Background & aims: Increasing evidence points toward a role of hepatitis C virus (HCV) infection in the etiology of malignant lymphomas. However, previous epidemiologic studies were limited in size to establish an association between HCV infection and specific lymphoma subtypes. We performed a large, multicenter, case-control study to address this question.
Methods: The study comprised 5 European countries and included newly diagnosed cases of any lymphoid malignancy recruited between 1998 and 2004. Controls were matched to cases by 5-year age group, sex, and study center. In-person interviews were conducted to collect data on demographic, medical, and family history as well as environmental exposures. Serum samples of 1807 cases and 1788 controls (excluding human immunodeficiency virus-positive and organ-transplantation subjects) were screened for HCV infection using an enzyme immunoassay. Positive as well as randomly selected negative samples were subjected to HCV RNA detection and HCV genotyping.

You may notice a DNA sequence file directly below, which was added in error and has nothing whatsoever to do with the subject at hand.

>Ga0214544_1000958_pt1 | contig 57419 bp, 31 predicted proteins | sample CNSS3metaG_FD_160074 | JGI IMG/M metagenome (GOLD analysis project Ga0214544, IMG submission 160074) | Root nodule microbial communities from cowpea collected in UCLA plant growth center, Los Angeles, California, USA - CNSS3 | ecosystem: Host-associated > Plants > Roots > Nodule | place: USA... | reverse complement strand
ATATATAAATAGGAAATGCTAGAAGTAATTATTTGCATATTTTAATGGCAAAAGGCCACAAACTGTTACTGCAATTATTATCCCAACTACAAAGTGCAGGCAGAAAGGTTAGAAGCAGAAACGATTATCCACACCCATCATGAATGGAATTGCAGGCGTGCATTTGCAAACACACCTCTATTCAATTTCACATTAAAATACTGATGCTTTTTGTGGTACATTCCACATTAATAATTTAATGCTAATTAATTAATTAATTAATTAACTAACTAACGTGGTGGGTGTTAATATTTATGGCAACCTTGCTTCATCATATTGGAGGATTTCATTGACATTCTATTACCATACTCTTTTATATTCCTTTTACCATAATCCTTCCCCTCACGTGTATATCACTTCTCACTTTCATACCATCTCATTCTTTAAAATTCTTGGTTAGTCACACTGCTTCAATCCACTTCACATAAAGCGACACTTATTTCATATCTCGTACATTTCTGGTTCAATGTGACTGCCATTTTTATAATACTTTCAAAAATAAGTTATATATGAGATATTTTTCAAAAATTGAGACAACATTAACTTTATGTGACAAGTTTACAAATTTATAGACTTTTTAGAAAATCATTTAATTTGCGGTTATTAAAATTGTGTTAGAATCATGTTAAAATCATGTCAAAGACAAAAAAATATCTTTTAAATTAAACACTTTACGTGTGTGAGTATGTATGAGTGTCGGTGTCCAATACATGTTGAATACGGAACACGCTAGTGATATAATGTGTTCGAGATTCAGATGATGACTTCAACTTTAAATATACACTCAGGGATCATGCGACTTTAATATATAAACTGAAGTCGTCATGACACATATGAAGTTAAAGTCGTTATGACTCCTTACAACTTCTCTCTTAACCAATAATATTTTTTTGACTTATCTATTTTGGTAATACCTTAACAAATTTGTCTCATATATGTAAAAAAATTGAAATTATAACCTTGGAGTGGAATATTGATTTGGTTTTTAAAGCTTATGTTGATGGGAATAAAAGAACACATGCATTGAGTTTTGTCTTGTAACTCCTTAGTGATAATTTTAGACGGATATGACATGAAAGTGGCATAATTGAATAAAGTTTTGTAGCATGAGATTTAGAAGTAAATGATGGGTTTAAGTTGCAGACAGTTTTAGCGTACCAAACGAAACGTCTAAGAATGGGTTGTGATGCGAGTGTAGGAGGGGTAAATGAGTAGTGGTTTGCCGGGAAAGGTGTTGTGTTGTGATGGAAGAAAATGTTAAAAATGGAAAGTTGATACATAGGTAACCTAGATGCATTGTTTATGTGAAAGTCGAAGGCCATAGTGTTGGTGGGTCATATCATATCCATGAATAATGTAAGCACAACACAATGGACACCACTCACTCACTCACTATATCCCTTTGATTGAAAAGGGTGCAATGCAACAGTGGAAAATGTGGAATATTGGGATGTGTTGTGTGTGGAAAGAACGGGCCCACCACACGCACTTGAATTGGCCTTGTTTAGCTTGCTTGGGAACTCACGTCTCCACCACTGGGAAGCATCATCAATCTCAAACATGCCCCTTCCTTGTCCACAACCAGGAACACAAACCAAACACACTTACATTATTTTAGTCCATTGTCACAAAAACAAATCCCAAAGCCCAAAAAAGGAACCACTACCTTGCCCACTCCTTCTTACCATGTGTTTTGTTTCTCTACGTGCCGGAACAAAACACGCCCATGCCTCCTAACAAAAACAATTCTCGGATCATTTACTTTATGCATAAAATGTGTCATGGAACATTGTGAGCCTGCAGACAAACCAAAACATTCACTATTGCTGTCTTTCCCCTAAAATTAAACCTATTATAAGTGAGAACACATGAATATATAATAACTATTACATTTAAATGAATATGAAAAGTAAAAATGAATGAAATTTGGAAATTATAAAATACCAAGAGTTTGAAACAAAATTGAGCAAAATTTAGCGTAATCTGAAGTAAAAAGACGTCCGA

Results: HCV infection was detected in 53 (2.9%) lymphoma cases and in 41 (2.3%) control subjects (odds ratio [OR], 1.42; 95% confidence interval [CI]: 0.93-2.15). Restricted to individuals who tested positive for HCV-RNA (indicating persistent infection and active viral replication), the OR was 1.82 (95% CI: 1.13-2.91). In subtype-specific analyses, HCV prevalence was associated with diffuse large B-cell lymphoma (OR, 2.19; 95% CI: 1.23-3.91) but not with chronic lymphocytic leukemia or follicular, Hodgkin's, or T-cell lymphoma. The sample size was not sufficient to derive any conclusions for rare lymphoma entities such as splenic marginal zone lymphoma.
Conclusions: These results support a model that chronic HCV replication contributes to lymphomagenesis and establish a specific role of HCV infection in the pathogenesis of diffuse large B-cell lymphoma.